The Tea Life Style - July-August Issue

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The Tea Life Style™

Inside This Issue Tales from the Tea Fields - Part 5 – Charity Chalmers The Tea Exchange –Kombucha 101 – Jennifer Stowe Allow Me to Introduce – Merrill J. Fernando – Dilmah Tea – Jennifer Petersen Tea in the Garden – Polly Put the Kettle On – Melanie Holsti Herbal Wonders – Sage – Julia Stowe The Novel Tea's Bookshelf – Ellen Arden-Ogle Dear Tea Mom – Letters to the Editors Tea Recipes You Can't Live Without Celebrate National Coloring Book Day – August 2, 2020 Tea Business Guide

Issue 5 – 2020 July August

The Tea Life Style™

T h e T e a L i f e St y l e C o n t ri b ut o r s

Charity Chalmers Chariteas Oregon/Multi-national

Ellen Arden-Ogle The Novel Tea Shop Sacramento, CA

Melanie Holsti The Ironstone Cottage Tearoom Mountain Grove, MO

Kelly Hackman The White Heron Tea & Gifts Driftwood Tea Port Richey, FL

Jennifer C. Petersen Tea Trade Mart Tea Mastermind Coach Vancouver, WA

Jennifer Stowe Three Sisters Tearoom Mid-TN Tea Association Campbellsville, TN

Jennifer Sullivan Southern Royal Tea NC Wake Forest, NC

Julia Stowe Blossom Arts & Innovations Fine Arts Education Franklin, TN

The Tea Life Style: Call for Writers, Stories & News Items ABOUT THE TEA LIFE STYLE, News features stories on tea education, tea research, business, and culture written for and by specialty tea professionals. THE TEA LIFE STYLE's bi-monthly publication - gives voice to the specialty tea community around the globe. Each issue opens with The Road Less Traveled, a roundup of news from the tea world, collected with assistance from staff, volunteers, and our community. TLS regularly features origin stories, tea in history, newly released research, insights from related industries, explorations of the intersections of tea and design, viewpoints, and interesting destinations. CALL FOR RECOMMENDATIONS We invite you to request a TLS writer's guideline agreement or to submit any recent and topical news items for The Tea Life Style; recommend your favorite authors; or suggest interesting stories that you would like us to consider for inclusion in the news. Alternatively, you are very welcome to email us your leads to Thank you! Julia Stowe designed our fantabulous logo. Blossom Arts founder, Julia Stowe is a graphic designer specializing in logos for small businesses and republishing out-ofprint classic works of literature. Additionally, she’s earned several herbalist certifications and teaches herbal workshops and lectures. Ms. Stowe is currently pursuing a bachelor's degree in English through the University of London. The Tea Life Style™ is published bi-monthly by Tea Trade Mart, 800 NE Tenney Rd, 110-429, Vancouver, WA 98685. Digital download subscriptions are free. Printed subscriptions, USA: 6 issues $19.95. To SUBSCRIBE: To receive our free newsletter and online exclusives, log in to CUSTOMER SERVICE: For service to your subscription including renewal, change of address, or other Customer service matters, send an email to ARTICLE REPRINTS: Call 360-433-9454. ARTICLE PROPOSALS and unsolicited articles can be emailed to or mailed to Editors at 800 NE Tenney Rd, 110-429, Vancouver, WA 98685. The Tea Life Style cannot process manuscripts or art material and we assume no responsibility for their return. ©2019 The Tea Life Style Partners. All rights reserved. Material may not be reproduced in whole or in part in any form without prior written permission. Printed in the U.S.A.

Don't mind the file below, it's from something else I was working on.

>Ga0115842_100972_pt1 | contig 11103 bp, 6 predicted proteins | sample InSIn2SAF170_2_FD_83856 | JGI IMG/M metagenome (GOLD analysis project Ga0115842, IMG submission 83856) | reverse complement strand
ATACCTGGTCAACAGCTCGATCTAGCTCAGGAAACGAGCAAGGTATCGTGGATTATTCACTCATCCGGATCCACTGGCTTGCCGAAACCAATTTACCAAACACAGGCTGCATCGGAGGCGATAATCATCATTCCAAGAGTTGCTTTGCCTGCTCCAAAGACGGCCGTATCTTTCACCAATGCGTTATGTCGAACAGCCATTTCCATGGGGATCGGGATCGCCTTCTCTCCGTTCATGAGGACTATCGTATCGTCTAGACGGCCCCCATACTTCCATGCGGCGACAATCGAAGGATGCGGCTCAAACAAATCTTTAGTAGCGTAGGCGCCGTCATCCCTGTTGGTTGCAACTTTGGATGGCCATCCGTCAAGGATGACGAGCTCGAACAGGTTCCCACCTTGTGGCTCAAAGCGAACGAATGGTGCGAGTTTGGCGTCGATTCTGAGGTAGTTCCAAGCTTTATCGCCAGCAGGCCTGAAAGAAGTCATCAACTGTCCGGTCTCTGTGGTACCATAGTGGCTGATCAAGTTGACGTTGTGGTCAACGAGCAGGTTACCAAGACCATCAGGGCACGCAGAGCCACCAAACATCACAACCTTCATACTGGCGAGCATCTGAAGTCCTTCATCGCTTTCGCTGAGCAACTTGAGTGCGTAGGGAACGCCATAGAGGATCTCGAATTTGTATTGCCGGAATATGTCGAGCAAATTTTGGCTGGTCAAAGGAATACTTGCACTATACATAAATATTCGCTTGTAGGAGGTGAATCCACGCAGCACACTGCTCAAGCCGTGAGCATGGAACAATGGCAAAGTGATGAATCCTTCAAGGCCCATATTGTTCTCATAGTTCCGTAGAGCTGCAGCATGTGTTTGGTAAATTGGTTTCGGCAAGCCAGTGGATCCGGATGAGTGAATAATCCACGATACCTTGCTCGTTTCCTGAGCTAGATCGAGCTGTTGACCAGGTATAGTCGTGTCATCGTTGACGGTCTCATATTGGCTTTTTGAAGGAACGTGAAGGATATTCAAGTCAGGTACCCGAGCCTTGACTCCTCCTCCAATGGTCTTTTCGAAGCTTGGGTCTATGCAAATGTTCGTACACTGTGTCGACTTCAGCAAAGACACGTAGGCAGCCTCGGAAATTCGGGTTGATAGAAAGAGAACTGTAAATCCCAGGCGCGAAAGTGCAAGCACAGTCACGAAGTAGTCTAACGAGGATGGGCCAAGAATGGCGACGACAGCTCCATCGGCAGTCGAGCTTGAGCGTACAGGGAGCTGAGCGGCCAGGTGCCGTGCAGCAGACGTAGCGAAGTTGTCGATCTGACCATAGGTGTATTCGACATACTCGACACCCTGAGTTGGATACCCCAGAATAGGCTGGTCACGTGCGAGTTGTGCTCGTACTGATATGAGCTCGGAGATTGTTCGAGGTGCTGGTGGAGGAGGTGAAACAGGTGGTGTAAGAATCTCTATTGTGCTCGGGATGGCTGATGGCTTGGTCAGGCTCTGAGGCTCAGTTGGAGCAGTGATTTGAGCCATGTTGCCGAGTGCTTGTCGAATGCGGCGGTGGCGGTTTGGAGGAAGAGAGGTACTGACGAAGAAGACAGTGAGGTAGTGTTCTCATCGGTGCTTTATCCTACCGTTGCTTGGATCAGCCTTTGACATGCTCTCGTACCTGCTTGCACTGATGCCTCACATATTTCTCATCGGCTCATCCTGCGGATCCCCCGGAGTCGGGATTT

The Tea Life Style™

T al e s f ro m t h e T e a F i e l d s o f In do n e si a Part 5 - Tea stories from the roads less traveled ™

Indonesia’s tea story begins around the 16th century when the Portuguese imported tea to Europe. Tea was so well received among the Europeans that the Dutch realized they should plant tea in their tropical colonies including Indonesia. This is the beginning of tea in Indonesia, as we know it. While it was the Portuguese that initially brought tea to Europe, it was the Dutch by way of Indonesia that took control of tea

Cupping Tea in Indonesia

distribution in Europe. Fast-forward to today and Indonesia is the 7th largest producer of tea in the world. Indonesia produces many different teas across Java, West Java, and Sumatra. Java Island produces 70% of Indonesia’s tea output. Tropical rainforests rim many of the tea gardens throughout the region. Some tea gardens become the